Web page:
Donald Trump says will only accept election result 'if I win'

Trump holds a campaign rally in Delaware, Ohio, on Oct 20, 2016.
Trump holds a campaign rally in Delaware, Ohio, on Oct 20, 2016.PHOTO: REUTERS

DELAWARE, United States (AFP) - Donald Trump said on Thursday (Oct 20) he would accept a “clear” presidential election result but reserved the right to launch a legal challenge, casting the United States into uncharted political waters and his campaign deeper into disarray.

As Trump’s closest allies scrambled to row back debate-stage remarks that called into question the peaceful transfer of power, the 70-year-old populist dangled conditions for his acceptance.

“I will totally accept the results of this great and historic presidential election... if I win,” the Republican nominee told cheering supporters in Delaware, Ohio.

“Of course I will accept a clear election result, but I will also reserve my right to contest and file a legal challenge in the case of a questionable result.”

“I will follow and abide by all of the rules and traditions of all of the many candidates who have come before me,” he added.

The final 2016 presidential debate on Wednesday was dominated by Trump’s refusal to say he would recognise a victory by Democrat Hillary Clinton, 68, who he accuses of conspiring to rig the vote against him.

That stance is unprecedented in modern US political history and has elevated fears of post-election unrest.

 

Although Trump looks set to lose the election, his campaign sent into a tailspin by a stream of allegations of sexual misconduct, he is likely to garner as many as 50 million votes.

How his supporters react is now foremost in the minds of officials in the White House and beyond.

It is unclear what impact Trump’s stance will have on the election itself.

“Calling an election rigged doesn’t just undermine foundational democratic norms and principles, it also reduces voter engagement,” said Adam Seth Levine, a professor of government at Cornell University.

The campaign between Trump and Clinton has proven to be the caustic coda to decades of partisan rancor in Washington.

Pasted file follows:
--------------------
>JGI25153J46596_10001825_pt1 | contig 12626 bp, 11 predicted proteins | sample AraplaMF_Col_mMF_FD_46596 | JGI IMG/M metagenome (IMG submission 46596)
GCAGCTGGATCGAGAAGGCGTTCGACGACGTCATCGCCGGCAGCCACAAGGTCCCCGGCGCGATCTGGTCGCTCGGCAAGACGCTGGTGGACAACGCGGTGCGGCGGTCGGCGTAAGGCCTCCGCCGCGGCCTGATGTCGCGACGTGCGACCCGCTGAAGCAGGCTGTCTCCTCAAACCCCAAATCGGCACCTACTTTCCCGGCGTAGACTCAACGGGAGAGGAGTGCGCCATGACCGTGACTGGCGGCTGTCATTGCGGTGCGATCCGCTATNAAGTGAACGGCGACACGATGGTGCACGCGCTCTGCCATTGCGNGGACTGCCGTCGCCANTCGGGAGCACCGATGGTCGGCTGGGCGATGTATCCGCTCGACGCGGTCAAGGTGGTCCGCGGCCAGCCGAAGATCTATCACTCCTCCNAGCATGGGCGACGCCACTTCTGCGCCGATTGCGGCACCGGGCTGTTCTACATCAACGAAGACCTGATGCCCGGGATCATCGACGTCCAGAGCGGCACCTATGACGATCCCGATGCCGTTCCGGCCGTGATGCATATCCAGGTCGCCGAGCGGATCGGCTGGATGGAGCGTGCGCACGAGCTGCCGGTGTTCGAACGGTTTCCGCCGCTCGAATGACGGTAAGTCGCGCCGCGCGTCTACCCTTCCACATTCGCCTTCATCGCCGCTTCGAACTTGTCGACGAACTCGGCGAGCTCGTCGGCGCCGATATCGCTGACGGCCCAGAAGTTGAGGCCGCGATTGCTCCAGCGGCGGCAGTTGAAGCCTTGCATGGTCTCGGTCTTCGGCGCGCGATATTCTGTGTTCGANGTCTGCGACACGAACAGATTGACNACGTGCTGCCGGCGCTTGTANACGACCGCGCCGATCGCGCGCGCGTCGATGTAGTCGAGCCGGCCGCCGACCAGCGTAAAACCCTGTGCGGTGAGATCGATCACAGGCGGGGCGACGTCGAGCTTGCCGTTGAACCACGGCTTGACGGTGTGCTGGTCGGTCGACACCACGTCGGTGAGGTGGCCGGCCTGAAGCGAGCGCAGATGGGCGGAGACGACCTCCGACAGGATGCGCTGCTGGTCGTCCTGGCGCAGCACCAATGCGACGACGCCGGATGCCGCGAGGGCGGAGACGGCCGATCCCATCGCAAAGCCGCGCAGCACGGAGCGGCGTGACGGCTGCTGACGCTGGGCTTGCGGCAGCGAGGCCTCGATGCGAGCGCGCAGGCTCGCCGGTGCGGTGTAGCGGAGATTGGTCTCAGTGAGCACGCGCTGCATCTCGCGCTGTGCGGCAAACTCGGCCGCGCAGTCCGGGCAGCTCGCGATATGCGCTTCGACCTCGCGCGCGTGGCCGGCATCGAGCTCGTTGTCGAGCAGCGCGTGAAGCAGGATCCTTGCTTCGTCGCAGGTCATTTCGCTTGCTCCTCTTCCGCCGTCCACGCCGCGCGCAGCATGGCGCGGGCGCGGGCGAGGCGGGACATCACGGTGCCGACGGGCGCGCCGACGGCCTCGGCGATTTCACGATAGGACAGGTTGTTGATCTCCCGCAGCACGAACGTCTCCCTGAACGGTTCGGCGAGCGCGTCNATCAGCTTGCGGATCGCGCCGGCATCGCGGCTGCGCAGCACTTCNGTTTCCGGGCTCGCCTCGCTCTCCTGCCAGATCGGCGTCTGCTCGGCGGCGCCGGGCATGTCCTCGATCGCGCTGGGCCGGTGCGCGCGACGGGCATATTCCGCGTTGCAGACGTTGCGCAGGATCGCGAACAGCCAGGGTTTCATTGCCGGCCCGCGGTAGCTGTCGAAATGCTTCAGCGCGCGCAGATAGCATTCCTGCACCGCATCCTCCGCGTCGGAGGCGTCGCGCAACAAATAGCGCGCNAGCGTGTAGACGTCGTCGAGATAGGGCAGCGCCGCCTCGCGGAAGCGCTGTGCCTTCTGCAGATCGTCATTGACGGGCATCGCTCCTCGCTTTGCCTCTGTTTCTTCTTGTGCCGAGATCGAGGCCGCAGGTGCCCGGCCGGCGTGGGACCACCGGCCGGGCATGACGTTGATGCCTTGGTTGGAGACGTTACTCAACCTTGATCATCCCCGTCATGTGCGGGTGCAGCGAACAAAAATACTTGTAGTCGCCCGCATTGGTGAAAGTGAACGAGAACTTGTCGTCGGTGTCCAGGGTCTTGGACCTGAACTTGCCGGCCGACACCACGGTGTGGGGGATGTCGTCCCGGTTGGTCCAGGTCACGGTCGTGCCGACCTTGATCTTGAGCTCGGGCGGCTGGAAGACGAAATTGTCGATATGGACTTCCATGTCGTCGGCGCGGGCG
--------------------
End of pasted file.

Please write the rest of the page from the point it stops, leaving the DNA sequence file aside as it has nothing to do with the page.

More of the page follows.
Political tribalism has already caused gridlock in government and eroded democratic institutions from the Supreme Court to Congress.

But despite isolated allegations of voter fraud, controversy over the tight 2000 vote and rampant gerrymandering, US elections have been regarded as free and fair.

Asked point-blank by a debate moderator on Wednesday whether he would accept the election result if he lost, the reality television star shattered that consensus.

“I’ll look at it at the time. What I’ve seen is so bad,” he said, repeating unfounded allegations of vote-rigging.

Asked again by the moderator, Trump said “I’ll tell you at the time. I’ll keep you in suspense, OK?” 

His rival on the debate stage, and a phalanx of his fellow Republicans rushed to tell Trump it was not “OK”.

Clinton declared herself  “appalled” by what she said was an attack on 240 years of US democracy.

Trump’s vice-presidential running mate Mike Pence insisted “we’ll accept the will of the American people.

Reince Priebus, the chairman of the Republican National Committee, offered assurances. “Barring massive voter fraud, of course he is going to accept the results of the elections,” he said.

But Republican Senator Jeff Flake said Trump was “beyond the pale” and onetime presidential candidate Senator Lindsey Graham said if Trump loses, it will be “because he failed as a candidate”.

Trump and Clinton will later on Thursday attend the same annual charity dinner in New York, an event where the candidates traditionally engage in a “friendly roast.” But the animosity between them seems almost certain to get in the way.

They would not even shake hands at Wednesday night’s debate, and at one point Trump interrupted Clinton to call her “a nasty woman”.

Clinton, who is vying to become the first woman president of the United States, told reporters she was “both relieved and very grateful” that the debates were now behind her.

Polls show her leading by more than six points and making gains even in states like Arizona, Texas and Georgia that have long been in the Republican column.

On Thursday, Michelle Obama will be stumping for Clinton in Arizona and President Barack Obama will speak at a rally in Miami.

Obama earlier in the week told Trump to “stop whining” about a rigged election and go try to get people to vote for him.